The Winter War
World War II started on September 1, 1939 when Germany attacked Poland. Yet there were other wars, even involving combatants in the world war, that seem to fall through the cracks in most histories. One such, was when the Soviet Union invaded Finland on November 30, 1939.
Join me for a brief look at a lesser known conflict, its impact on the world at war, and one weapon of that war.
At the start of World War II, Germany and the Soviet Union had a non-aggression treaty with each other. This may have been a major factor in leading Joseph Stalin to conclude that the rest of Europe being at war with each other, was a good time for him to expand territory into Finland. The Finns resisted. The resulting “Winter War” lasted from November of 1939 until March of 1940. Although Finland is tiny, its military was well led and trained to a high standard. They plainly exposed Soviet weakness in nearly every phase of fighting. Ultimately Finland couldn’t win, and the peace treaty signed in March left them pretty badly weakened.
This did impact the on going world war in several ways. The first thing accomplished was it led to some serious rebuilding and re-equiping of the Red Army that had been weakened by Stalin’s purges over the proceeding years. The most obvious impact may have been that the Soviets looked so bad, it emboldened Hitler into attacking the Soviet Union the summer of 1941. Next, it drove the Finns into the German camp when that next war started, as they were eager to reclaim what they lost. Finland would prove to be one of Germany’s more competent allies, although they were always hesitant to attack Russia outside of the territories lost in the Winter War.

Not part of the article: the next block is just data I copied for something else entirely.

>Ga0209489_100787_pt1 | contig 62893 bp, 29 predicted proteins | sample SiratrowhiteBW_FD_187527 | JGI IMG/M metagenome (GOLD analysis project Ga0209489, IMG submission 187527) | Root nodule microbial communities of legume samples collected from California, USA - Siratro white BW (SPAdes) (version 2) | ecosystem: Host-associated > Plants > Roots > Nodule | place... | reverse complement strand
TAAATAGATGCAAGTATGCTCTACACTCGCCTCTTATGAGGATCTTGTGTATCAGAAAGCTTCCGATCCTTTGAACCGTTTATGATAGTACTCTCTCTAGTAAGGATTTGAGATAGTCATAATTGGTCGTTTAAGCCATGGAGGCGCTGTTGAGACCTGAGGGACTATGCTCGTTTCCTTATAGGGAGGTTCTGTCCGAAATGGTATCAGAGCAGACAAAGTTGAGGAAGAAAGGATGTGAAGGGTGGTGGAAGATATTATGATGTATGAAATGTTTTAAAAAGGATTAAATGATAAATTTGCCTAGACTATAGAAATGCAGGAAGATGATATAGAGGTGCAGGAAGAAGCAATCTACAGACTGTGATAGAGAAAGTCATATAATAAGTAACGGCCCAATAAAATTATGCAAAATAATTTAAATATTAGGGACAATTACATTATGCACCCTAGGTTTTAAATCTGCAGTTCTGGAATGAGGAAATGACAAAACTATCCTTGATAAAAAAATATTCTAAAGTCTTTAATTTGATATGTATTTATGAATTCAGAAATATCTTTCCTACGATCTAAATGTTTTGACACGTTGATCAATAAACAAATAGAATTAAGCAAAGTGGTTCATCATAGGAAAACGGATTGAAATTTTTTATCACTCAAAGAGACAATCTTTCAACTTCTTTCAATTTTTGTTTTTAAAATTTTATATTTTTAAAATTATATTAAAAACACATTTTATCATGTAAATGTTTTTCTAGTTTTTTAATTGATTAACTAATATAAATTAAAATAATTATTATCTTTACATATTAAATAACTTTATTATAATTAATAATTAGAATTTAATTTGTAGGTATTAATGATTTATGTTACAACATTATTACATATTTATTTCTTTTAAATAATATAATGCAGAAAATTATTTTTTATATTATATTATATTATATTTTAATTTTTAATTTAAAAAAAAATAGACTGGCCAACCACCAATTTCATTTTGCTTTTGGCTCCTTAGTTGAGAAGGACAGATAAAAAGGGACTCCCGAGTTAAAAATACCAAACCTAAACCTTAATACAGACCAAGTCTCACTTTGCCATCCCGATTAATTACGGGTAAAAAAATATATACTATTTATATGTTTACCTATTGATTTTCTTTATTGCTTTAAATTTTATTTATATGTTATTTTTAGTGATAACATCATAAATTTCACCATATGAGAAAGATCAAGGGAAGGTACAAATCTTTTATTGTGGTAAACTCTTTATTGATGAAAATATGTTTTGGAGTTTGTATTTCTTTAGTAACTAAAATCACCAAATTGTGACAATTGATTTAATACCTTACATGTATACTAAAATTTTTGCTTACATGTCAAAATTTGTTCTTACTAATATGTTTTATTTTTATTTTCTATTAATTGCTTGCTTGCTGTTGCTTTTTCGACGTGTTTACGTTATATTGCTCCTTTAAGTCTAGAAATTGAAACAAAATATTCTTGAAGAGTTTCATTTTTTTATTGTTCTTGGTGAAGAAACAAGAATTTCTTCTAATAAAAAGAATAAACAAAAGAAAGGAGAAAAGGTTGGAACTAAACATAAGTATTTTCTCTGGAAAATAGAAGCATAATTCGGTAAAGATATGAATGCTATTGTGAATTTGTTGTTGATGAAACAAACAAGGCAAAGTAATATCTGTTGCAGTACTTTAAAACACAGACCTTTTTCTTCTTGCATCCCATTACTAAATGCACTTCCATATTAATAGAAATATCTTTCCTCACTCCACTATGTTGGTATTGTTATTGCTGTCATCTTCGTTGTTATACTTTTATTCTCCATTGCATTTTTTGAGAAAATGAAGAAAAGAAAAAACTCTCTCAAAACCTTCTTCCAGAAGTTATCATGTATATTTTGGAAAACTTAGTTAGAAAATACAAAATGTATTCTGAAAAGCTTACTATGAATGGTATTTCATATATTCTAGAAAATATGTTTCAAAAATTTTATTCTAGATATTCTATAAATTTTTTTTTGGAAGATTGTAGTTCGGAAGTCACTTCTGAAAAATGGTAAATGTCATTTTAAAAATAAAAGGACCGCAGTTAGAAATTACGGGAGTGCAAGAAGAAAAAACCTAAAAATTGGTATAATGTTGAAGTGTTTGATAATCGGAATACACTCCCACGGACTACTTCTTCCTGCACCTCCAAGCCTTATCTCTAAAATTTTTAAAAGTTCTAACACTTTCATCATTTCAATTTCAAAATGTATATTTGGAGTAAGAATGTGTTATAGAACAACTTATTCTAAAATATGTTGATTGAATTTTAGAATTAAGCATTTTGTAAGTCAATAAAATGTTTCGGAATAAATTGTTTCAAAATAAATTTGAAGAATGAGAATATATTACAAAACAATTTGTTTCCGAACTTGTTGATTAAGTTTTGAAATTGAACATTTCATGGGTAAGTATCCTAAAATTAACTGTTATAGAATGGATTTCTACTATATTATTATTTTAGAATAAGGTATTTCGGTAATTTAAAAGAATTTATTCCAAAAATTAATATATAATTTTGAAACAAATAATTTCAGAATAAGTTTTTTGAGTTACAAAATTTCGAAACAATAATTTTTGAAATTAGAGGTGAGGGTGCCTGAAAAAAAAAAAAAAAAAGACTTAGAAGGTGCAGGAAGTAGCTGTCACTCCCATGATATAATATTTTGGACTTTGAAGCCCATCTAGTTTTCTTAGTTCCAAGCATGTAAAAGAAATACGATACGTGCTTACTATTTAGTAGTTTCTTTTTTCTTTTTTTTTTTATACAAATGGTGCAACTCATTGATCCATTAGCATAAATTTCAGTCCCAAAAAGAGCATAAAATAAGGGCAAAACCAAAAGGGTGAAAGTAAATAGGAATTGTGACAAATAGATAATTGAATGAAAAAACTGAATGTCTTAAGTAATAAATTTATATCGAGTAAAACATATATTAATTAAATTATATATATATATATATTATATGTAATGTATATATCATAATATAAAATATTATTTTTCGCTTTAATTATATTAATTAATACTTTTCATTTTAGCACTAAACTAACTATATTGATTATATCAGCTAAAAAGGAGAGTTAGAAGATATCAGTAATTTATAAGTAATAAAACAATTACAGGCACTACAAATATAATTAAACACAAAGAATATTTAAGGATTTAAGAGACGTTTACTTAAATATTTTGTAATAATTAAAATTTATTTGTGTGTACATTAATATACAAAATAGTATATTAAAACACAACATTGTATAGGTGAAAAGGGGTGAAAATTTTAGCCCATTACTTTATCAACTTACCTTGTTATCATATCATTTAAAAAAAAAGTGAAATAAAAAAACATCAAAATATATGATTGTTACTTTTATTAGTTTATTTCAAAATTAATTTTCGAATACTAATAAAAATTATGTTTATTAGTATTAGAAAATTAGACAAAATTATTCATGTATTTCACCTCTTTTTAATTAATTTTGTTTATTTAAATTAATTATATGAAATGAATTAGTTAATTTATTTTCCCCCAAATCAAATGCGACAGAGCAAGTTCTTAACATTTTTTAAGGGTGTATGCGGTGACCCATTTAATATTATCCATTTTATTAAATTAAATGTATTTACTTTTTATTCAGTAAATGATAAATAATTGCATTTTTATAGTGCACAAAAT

But an odd impact of the Winter War was that it led to the Finns getting military aid from Britain, France, Sweden and the US. This would come to an abrupt end once they threw in with Nazi Germany; but they wound up with an interesting assortment of weapons from both sides in the greater war. Even more interesting, neutral Sweden actively engaged in defensive operations on behalf of Finland. The Gladiator Mk I (J8 in Swedish service) seen here is in Finnish markings, but it belongs to a Swedish volunteer group that defended the northern approaches of Finland. The unit had 12 Gladiators that scored eight kills for two losses.
Which leads to the aircraft itself. The Gloster Gladiator entered service with the Royal Air Force in 1937 as their first fighter with an enclosed cockpit, and their last bi-plane. The Hawker Hurricane was already entering production at this time, and the Supermarine Spitfire was in testing; so the Gladiator was obsolete even as it entered service. This led to it being posted to numerous distant stations, and sold off to minor friendly and neutral nations all around the globe. It would acquit itself well with many users, on many fronts, even if it was never anyone’s first choice of weapon.
This example is from the Lindberg kit with Aeromaster decals and an Aero Club propeller to backdate the kit to a Mk I. This is really an old kit! It has practically no interior detail, and even much of the exterior is soft and poorly defined. But it fit quite well for a kit of its age. Future Gladiators I build will be from the newer Roden kit; which looks much better in the box (much crisper detail). It will be fun to see how that builds up…
Up Next: Brewster F2A-2 Buffalo